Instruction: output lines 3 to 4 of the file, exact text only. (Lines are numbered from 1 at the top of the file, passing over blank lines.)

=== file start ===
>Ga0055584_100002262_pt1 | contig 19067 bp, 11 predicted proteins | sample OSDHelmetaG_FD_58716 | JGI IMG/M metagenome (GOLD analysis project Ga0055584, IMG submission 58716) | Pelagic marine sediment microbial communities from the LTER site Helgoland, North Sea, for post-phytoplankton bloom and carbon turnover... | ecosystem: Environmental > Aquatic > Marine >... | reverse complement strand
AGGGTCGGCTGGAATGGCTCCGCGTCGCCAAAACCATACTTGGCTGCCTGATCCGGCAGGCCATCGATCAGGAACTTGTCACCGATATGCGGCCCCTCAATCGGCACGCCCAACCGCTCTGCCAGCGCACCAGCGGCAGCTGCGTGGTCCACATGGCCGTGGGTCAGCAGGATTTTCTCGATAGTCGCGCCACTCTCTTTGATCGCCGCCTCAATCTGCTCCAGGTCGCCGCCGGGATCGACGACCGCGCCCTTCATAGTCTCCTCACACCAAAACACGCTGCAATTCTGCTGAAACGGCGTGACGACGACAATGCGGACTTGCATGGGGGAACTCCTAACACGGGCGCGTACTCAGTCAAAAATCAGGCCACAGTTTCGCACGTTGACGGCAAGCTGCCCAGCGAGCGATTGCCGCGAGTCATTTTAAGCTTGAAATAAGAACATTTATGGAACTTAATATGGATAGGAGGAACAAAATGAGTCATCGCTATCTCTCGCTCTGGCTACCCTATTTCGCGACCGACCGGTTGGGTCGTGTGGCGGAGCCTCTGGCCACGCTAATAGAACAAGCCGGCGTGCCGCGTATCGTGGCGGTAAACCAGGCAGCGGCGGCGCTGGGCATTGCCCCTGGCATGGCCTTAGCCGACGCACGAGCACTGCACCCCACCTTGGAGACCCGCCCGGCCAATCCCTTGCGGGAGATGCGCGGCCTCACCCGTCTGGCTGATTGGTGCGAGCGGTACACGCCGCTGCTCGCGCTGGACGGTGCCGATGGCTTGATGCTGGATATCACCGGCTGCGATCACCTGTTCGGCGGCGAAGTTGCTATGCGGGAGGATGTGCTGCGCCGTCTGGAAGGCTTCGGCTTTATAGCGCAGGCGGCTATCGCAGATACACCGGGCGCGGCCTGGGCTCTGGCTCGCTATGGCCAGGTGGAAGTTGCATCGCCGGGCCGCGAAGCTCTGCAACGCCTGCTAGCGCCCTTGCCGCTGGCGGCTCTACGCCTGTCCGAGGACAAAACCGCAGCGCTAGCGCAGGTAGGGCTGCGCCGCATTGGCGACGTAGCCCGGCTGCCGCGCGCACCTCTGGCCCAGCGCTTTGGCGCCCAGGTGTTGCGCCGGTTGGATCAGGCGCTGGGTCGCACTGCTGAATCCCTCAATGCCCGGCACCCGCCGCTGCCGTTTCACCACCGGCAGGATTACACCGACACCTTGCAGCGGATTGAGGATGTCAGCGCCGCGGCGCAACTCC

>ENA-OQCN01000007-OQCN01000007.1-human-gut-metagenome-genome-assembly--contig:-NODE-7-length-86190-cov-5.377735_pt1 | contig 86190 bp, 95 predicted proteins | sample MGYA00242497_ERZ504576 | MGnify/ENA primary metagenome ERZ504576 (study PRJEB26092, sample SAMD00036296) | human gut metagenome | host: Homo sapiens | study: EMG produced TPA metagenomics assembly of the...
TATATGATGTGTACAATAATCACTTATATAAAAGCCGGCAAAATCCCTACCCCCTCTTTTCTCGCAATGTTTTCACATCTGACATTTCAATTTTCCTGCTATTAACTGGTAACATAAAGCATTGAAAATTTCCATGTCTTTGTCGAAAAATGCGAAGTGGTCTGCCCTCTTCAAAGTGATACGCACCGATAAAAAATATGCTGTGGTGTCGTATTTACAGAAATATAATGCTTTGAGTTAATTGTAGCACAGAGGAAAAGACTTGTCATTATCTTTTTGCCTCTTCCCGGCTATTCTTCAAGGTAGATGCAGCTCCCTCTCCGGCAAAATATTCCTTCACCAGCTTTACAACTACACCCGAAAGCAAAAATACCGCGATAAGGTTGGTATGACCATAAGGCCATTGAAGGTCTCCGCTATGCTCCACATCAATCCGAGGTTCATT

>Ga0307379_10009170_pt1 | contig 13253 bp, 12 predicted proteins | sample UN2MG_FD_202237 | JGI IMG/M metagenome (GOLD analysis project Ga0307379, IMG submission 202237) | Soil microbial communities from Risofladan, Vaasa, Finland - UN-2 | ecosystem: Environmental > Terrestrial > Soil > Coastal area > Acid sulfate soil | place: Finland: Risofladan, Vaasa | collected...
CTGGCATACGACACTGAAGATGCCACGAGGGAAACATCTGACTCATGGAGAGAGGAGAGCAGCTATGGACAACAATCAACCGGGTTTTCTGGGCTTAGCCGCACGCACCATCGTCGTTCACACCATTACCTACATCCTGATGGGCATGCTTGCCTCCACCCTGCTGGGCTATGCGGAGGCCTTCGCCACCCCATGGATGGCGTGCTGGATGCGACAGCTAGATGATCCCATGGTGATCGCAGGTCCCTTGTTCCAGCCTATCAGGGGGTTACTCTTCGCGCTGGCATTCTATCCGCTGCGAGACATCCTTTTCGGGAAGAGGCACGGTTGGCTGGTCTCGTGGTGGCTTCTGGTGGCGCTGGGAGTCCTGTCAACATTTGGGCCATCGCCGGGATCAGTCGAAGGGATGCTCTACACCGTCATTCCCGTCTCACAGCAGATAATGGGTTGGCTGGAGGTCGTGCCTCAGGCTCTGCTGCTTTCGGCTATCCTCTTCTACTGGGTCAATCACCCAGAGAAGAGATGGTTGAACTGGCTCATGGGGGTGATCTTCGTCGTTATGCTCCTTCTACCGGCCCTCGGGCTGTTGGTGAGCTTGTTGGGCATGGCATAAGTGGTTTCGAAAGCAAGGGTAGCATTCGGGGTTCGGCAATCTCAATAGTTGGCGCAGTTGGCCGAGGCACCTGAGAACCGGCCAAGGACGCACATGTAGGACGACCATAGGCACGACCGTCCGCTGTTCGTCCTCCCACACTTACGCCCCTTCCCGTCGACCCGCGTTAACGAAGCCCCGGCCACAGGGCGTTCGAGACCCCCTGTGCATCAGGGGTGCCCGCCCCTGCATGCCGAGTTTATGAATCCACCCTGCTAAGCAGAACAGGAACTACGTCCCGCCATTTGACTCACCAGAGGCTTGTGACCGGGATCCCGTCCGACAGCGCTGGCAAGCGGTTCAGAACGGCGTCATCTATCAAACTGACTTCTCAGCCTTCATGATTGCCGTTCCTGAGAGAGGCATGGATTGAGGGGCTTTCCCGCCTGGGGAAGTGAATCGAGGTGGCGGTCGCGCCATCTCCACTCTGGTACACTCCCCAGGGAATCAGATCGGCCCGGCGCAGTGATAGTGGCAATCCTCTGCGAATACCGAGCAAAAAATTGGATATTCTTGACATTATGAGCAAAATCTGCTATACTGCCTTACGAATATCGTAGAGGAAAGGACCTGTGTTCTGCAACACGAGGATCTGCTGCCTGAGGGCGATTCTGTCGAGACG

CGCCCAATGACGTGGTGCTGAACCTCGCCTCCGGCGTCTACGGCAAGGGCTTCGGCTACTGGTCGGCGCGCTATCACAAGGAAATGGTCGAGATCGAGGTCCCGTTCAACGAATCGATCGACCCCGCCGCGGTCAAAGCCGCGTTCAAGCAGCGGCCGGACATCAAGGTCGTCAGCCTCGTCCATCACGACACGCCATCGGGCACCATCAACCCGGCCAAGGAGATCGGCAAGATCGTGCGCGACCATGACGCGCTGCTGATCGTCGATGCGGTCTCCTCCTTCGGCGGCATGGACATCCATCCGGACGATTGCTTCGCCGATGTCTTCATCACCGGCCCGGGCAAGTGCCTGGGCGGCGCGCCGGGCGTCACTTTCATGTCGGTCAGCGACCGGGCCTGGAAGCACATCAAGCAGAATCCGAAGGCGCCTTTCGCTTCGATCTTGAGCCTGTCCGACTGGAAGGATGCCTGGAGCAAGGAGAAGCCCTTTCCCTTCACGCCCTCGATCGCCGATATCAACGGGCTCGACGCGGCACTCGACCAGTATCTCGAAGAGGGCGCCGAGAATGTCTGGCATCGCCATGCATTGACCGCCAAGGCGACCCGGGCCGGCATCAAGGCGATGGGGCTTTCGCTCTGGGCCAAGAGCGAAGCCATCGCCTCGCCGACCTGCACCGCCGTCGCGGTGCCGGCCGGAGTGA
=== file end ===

>ENA-OQCN01000007-OQCN01000007.1-human-gut-metagenome-genome-assembly--contig:-NODE-7-length-86190-cov-5.377735_pt1 | contig 86190 bp, 95 predicted proteins | sample MGYA00242497_ERZ504576 | MGnify/ENA primary metagenome ERZ504576 (study PRJEB26092, sample SAMD00036296) | human gut metagenome | host: Homo sapiens | study: EMG produced TPA metagenomics assembly of the...
TATATGATGTGTACAATAATCACTTATATAAAAGCCGGCAAAATCCCTACCCCCTCTTTTCTCGCAATGTTTTCACATCTGACATTTCAATTTTCCTGCTATTAACTGGTAACATAAAGCATTGAAAATTTCCATGTCTTTGTCGAAAAATGCGAAGTGGTCTGCCCTCTTCAAAGTGATACGCACCGATAAAAAATATGCTGTGGTGTCGTATTTACAGAAATATAATGCTTTGAGTTAATTGTAGCACAGAGGAAAAGACTTGTCATTATCTTTTTGCCTCTTCCCGGCTATTCTTCAAGGTAGATGCAGCTCCCTCTCCGGCAAAATATTCCTTCACCAGCTTTACAACTACACCCGAAAGCAAAAATACCGCGATAAGGTTGGTATGACCATAAGGCCATTGAAGGTCTCCGCTATGCTCCACATCAATCCGAGGTTCATT